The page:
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presumption of her standing forward to lead the aggression, upon the independence of all free and polished states. Gracious God! Russia!-a power that was only half civilized-that, with all her colossal mass of physical strength, was still quite as much Asiatic as European-whose principles of policy, foreign and domestic, were completely despotic, and whose practices were almost altogether oriental and barbarous! In all these documents, there was, with a mighty number of general remarks, mixed up a wondrous affectation of honest principles-a great many words covering ideas that were not altogether clear and intelligible; or, if they happened to be so, only placing their own deformity in a more hideous and detestable light: but, for argument, or any thing like it, there was none to be found from the beginning to the end of them. They reasoned not; but they spoke one plain language to Spain and to Europe, and that language was "We have 100,000 hired mercenaries, and we will not stoop to reason with those whom we have determined to crush as slaves, or annihilate as freemen." Admirable was the frankness, with which this haughty language had been met by the Spanish government: the papers which it had sent forth were plain and laconic; they said:"We are millions of freemen, and will not stoop to reason with men who threaten to enslave us." They hurled back the threat to the quarter from which it issued, caring little whether it was from the Goth, the Hun, or the Calmuck; with firmness they met the craft of the Bohemian, and with courage the savage ferocity of the Tartar. If they found leagued against them the tyrants,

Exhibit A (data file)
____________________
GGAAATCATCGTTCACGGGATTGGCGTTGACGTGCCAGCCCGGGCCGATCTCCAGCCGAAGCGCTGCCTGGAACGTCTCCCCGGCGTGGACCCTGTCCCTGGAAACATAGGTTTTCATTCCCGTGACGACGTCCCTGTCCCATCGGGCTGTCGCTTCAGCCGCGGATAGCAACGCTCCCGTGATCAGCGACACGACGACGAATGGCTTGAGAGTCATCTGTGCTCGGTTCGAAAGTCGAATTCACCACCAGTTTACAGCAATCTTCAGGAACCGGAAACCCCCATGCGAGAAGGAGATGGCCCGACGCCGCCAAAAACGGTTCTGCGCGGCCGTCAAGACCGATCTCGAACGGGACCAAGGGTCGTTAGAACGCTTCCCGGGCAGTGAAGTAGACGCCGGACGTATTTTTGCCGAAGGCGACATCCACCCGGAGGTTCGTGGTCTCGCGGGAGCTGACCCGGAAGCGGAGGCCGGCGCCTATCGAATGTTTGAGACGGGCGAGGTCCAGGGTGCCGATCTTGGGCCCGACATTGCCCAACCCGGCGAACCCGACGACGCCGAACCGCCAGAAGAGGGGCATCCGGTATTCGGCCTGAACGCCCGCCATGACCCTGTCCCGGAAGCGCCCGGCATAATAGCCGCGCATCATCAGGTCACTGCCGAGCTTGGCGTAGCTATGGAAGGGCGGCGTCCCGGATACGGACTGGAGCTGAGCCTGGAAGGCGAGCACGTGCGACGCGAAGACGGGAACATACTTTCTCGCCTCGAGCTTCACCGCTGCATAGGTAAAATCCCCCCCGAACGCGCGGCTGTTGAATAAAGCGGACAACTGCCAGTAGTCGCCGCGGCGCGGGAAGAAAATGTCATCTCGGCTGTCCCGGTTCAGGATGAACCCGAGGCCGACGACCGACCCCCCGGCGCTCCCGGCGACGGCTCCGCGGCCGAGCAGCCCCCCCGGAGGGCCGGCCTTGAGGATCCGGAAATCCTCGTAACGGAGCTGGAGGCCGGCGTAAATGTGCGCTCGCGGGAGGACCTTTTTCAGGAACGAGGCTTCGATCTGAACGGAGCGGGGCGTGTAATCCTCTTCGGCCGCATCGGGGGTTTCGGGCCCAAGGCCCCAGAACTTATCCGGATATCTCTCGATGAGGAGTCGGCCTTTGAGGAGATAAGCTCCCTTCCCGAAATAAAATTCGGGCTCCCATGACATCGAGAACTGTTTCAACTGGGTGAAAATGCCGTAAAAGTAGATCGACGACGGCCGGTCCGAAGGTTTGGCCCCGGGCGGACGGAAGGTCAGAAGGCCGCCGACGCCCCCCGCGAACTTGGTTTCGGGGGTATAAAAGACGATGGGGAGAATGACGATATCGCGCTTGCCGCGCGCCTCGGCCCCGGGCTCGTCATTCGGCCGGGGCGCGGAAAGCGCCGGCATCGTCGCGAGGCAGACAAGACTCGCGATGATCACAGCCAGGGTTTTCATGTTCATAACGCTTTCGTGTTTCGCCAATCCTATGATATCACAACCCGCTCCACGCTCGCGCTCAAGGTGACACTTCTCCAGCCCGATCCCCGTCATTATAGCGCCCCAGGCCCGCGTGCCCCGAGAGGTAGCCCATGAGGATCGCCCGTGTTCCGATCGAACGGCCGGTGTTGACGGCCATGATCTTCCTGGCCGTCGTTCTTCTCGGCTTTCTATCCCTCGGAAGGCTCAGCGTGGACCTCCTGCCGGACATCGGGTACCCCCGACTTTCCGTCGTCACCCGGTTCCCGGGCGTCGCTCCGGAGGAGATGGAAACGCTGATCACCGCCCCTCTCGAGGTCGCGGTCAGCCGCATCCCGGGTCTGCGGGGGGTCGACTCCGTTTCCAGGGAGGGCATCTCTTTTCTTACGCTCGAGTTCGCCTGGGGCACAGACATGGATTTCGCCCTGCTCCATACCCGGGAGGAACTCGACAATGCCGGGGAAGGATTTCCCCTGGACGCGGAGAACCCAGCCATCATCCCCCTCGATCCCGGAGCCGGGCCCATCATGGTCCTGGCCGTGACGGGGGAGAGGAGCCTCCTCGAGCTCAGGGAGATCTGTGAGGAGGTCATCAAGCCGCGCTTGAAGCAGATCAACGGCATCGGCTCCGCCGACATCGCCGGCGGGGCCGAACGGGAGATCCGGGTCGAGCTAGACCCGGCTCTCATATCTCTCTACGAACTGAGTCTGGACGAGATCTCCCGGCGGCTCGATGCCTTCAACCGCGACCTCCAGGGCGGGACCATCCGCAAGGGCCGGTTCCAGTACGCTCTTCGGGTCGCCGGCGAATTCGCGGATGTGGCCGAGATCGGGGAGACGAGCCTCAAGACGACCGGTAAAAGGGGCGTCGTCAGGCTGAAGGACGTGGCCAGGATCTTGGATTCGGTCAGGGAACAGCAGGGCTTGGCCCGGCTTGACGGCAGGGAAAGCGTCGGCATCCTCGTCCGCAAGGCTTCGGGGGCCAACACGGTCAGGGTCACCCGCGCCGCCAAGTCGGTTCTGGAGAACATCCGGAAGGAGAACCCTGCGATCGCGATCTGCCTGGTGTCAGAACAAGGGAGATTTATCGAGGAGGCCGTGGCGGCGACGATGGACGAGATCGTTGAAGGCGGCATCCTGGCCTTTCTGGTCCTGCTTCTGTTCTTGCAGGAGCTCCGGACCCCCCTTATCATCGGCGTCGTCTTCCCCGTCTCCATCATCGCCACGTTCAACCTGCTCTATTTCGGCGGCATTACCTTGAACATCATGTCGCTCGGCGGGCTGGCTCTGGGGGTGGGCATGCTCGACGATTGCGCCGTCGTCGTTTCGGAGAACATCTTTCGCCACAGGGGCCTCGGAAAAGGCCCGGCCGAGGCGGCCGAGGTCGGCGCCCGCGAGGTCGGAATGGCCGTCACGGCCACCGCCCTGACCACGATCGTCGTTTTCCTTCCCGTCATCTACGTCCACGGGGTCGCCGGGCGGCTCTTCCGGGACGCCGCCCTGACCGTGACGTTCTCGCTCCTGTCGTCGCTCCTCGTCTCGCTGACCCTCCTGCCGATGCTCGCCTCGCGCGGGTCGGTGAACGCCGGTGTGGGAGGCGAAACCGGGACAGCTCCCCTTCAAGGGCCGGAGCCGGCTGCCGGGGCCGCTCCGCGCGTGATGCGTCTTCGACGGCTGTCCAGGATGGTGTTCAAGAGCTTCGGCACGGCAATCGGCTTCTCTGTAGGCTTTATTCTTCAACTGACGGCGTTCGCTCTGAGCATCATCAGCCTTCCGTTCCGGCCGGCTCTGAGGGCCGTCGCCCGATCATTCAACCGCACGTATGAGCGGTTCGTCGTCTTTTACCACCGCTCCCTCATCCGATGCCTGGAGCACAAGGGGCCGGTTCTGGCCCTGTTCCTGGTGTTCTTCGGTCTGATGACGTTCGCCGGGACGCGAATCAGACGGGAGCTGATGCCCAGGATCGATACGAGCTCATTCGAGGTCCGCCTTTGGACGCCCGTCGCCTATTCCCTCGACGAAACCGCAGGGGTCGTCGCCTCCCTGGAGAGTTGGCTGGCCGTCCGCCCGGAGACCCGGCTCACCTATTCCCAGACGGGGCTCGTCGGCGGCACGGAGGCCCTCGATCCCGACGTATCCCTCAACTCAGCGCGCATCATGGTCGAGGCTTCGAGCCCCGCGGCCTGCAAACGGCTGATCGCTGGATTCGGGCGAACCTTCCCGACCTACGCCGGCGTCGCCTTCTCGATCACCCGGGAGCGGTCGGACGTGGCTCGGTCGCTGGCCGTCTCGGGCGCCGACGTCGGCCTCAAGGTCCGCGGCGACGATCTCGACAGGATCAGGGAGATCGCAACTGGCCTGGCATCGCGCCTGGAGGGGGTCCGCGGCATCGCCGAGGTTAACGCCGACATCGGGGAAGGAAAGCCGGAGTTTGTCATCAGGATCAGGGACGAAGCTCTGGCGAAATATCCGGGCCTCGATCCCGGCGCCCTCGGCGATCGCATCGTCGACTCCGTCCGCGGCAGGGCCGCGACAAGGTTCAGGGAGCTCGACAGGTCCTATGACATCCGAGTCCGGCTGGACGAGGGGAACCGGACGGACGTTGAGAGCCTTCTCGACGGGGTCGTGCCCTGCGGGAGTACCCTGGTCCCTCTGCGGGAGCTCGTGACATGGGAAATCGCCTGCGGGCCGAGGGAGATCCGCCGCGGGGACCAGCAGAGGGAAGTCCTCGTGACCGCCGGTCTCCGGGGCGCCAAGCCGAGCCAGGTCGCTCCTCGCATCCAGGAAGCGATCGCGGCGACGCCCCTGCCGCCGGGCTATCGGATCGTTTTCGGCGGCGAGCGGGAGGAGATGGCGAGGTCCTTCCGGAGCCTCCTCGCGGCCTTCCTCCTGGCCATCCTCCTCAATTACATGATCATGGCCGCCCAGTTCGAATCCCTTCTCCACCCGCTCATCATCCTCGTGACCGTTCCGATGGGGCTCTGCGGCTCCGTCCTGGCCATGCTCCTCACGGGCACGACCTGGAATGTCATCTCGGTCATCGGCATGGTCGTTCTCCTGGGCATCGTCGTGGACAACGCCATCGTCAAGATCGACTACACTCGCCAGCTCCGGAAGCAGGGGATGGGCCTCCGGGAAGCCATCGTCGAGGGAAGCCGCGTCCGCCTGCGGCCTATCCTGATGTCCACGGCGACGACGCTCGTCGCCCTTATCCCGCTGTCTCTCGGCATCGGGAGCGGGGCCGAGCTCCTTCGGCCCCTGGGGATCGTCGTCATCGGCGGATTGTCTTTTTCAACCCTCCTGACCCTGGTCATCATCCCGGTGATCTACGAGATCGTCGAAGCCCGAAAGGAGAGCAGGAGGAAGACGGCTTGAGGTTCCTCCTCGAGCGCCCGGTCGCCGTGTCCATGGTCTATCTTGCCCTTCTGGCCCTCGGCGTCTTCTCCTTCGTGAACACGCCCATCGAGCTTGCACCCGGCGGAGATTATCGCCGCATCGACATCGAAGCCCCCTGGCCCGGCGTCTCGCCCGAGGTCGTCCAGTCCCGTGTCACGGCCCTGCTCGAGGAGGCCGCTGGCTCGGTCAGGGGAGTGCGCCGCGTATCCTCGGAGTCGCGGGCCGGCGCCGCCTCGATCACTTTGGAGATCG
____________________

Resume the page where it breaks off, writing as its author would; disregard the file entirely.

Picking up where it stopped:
by whom the world was at present infested, they might console themselves with this reflection—that wherever there was an Englishman, either of the old world or of the new-wherever there was a Frenchman, with the exception of that little band which now swayed the destinies of France in opposi

tion to the wishes and interests of its gallant and liberal populationwherever there was a free heart or virtuous mind, there Spain had a natural and an unalienable friend.

Mr. Brougham went on to express his admiration of the mingled firmness and forbearance exhibited by the Spanish government, which, among so many provocations, had disdained to retaliate on its insulting enemies by giving utterance to accusations which might have been made against them. When, said he, the allied monarchs were pleased to adopt a system of interference with the internal policy of Spain-when they thought fit to descend to minute and paltry criticisms upon the whole course of her domestic government-when every sentence in their respective notes was a direct personal insult to every individual Spaniard, and when the most glaring attempts were made in their different manifestos to excite rebellion in the country, and to stir up one class of the community against the other: what would have been more natural for the Spanish government, than to have asked his Prussian majesty, to remember the many vows and promises which he had made some years ago to his own people, and to have suggested to him, that it would be more consistent with those promises to give his subjects a representative form of government, than to maintain at their cost, and almost to their